The Social Life of Information

Chapter 7 Reading the Background

Brown, John Seely and Paul Duguid.  The Social Life of Information. Boston: Harvard Business School Press, 2000. Print.


This chapter examines how though predicted in several arenas, paper has not died a timely death, and why. Paper is underestimated for it’s qualities outside the simple transfer of fixed information from one individual to another. Information technology and paper consumption have grown together, at fast rates. Then there’s the newspaper, which, (while nearly obliterated now) hung on due to people enjoying the tactile experience of the material itself (seemingly, though it has other redeeming qualities). The attempt to digitize books soon was realized for the insurmountable task that it is. Libraries are useful for their selection, anyway; what they leave out is useful for the patrons. Post-its show that paper is certainly not dead, nor does it seem to be dying.

Digital books attempt to imitate the conventional ones. In the same vein, the web is organized in a document-friendly format, using web pages, bookmarks, indexes, and the like. There are drawbacks to digitization, as illustrated by the medical historian that uses the smell of vinegar to trace cholera outbreaks. Documents are described as not just a cable for carrying information, but a program used to interpret information. The medium used to carry information is not a passive vehicle shunting data around. The medium has it’s own story to tell, based on the quality of paper, notes in the margins, spills on the pages, and so on. Newspapers are also not passive carriers of information; one determines the importance of the story based on location within the paper. The existence of the paper form of a document implies it’s validity; in a similar way the quality of materials used implies the investment in the information contained in the materials.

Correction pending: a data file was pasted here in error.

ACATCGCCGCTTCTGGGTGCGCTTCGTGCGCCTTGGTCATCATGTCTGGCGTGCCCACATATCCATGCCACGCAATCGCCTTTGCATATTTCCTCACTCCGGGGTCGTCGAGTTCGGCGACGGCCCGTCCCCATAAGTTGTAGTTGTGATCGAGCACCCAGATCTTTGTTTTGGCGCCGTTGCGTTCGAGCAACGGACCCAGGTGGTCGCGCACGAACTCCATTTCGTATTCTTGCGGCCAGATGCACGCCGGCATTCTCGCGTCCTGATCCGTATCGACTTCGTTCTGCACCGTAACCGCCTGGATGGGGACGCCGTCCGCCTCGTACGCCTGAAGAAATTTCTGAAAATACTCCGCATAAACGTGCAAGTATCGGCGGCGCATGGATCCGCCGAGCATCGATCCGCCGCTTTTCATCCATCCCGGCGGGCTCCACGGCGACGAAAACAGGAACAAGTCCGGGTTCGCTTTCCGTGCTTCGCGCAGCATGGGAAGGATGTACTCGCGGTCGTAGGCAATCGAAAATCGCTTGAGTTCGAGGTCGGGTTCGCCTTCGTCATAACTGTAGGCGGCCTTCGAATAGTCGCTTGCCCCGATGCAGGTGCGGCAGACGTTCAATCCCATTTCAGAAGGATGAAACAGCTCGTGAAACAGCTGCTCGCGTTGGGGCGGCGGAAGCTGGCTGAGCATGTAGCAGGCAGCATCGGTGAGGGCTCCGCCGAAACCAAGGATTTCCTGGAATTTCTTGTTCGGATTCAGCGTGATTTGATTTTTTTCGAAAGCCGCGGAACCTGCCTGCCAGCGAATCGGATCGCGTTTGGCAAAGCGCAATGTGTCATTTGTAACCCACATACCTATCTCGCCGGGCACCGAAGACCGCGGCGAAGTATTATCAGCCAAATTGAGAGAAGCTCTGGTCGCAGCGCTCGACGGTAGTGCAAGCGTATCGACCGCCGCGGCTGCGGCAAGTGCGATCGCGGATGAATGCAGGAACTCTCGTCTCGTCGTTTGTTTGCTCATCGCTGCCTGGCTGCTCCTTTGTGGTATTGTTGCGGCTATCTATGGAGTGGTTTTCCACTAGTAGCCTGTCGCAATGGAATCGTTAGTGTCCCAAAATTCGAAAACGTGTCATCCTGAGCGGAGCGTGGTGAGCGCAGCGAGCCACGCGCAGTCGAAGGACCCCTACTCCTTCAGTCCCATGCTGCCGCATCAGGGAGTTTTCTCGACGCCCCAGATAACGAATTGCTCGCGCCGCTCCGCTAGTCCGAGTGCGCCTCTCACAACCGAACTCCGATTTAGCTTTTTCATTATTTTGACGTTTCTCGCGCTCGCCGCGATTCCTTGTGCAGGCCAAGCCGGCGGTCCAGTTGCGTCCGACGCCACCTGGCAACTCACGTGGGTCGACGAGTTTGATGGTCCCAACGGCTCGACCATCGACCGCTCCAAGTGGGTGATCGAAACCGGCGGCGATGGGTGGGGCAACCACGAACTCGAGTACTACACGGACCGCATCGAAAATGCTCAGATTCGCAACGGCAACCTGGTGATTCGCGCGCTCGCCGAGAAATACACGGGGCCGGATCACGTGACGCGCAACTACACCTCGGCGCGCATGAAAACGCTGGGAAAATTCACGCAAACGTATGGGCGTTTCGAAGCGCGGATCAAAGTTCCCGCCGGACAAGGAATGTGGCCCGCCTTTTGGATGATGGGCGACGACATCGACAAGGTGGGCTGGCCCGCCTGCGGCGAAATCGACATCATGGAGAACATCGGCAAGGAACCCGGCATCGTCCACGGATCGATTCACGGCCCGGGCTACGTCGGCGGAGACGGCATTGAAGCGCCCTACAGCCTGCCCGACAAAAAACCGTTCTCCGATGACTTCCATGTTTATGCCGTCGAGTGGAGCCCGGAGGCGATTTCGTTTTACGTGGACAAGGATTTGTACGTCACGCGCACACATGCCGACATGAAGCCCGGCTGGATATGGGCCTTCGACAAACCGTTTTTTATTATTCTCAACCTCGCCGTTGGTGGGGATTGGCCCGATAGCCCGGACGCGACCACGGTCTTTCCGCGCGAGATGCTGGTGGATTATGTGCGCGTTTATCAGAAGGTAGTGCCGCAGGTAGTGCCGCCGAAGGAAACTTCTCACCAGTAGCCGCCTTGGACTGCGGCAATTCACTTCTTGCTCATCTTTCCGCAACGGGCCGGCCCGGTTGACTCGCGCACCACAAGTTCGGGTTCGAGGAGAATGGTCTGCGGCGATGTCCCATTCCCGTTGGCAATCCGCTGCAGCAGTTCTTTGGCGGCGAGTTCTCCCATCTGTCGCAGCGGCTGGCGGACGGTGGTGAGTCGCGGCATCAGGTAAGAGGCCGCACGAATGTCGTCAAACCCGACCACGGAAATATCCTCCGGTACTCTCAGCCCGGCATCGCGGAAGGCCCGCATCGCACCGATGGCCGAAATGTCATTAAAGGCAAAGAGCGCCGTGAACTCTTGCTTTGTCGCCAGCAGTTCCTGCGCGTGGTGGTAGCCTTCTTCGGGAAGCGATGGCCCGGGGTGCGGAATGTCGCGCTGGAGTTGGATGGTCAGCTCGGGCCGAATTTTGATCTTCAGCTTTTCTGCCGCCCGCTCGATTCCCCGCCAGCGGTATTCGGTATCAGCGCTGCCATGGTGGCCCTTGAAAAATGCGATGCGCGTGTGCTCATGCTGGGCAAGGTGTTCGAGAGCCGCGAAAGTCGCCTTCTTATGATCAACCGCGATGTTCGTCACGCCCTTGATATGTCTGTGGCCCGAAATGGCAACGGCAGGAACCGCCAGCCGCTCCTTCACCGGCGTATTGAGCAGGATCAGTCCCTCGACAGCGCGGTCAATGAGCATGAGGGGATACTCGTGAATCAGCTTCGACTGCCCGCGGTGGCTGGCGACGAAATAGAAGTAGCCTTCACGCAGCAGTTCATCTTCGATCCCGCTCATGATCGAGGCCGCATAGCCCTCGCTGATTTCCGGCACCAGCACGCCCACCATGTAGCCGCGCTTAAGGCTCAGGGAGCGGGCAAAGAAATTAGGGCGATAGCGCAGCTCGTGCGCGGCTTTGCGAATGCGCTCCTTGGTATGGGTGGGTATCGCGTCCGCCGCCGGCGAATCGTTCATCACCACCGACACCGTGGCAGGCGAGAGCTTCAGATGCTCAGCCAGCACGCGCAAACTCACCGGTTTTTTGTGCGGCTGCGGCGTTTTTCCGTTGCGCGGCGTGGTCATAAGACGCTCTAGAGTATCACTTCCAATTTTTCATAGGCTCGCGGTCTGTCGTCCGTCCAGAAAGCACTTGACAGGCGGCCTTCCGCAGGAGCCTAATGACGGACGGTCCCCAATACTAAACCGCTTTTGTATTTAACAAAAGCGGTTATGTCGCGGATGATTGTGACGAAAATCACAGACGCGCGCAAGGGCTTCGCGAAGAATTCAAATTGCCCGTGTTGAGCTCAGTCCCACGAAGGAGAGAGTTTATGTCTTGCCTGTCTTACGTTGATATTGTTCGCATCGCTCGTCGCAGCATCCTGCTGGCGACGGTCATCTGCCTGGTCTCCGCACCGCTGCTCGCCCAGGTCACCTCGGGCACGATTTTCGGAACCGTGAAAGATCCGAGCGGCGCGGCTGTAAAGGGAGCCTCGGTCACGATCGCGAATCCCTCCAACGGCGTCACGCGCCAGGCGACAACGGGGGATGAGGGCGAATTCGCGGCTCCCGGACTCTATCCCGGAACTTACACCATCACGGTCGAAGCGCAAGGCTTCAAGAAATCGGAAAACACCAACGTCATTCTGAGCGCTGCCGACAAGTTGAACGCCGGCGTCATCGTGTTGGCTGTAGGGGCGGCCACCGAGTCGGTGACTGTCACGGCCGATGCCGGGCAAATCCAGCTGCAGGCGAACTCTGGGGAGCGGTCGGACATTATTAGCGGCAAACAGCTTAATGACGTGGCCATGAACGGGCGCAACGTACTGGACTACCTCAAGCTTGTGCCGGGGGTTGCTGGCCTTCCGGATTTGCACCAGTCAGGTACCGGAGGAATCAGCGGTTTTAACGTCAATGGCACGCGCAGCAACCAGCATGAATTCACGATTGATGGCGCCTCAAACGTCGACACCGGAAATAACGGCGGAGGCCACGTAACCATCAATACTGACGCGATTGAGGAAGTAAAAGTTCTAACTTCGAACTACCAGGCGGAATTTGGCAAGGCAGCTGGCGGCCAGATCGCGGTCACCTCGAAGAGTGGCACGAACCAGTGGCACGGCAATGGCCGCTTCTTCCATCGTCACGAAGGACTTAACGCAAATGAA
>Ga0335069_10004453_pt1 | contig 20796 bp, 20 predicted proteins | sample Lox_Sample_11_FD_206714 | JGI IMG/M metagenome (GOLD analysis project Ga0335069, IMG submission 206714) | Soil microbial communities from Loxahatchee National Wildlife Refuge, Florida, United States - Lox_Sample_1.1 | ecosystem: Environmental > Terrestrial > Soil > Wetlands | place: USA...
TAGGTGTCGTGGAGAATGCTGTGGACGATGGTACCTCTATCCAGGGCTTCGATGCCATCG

More aspects of the physical document are the “warrants”. As mentioned above, some documents carry notes in the margin, additions, and the like which add to the value of the document and are not reproducible online. In the Web’s defense, there are programs set up to monitor things like wear and tear (measured using a record of hits and updates to sites). Documents make, structure, and validate information; they also reform, destabilize and transform information. The circulation of documents is critical to success in most organizations, but can also prove a weakness. In science they lead to “laboratories of social organization” (193). Zines, on the web, lead to the formation of interest groups on the Web, of like-interested individuals. “Imagined” communities arise from shared documents. Newspapers, and everyone reading the same stories written in the same, or nearly the same way, leads to a national consciousness and a sense of community.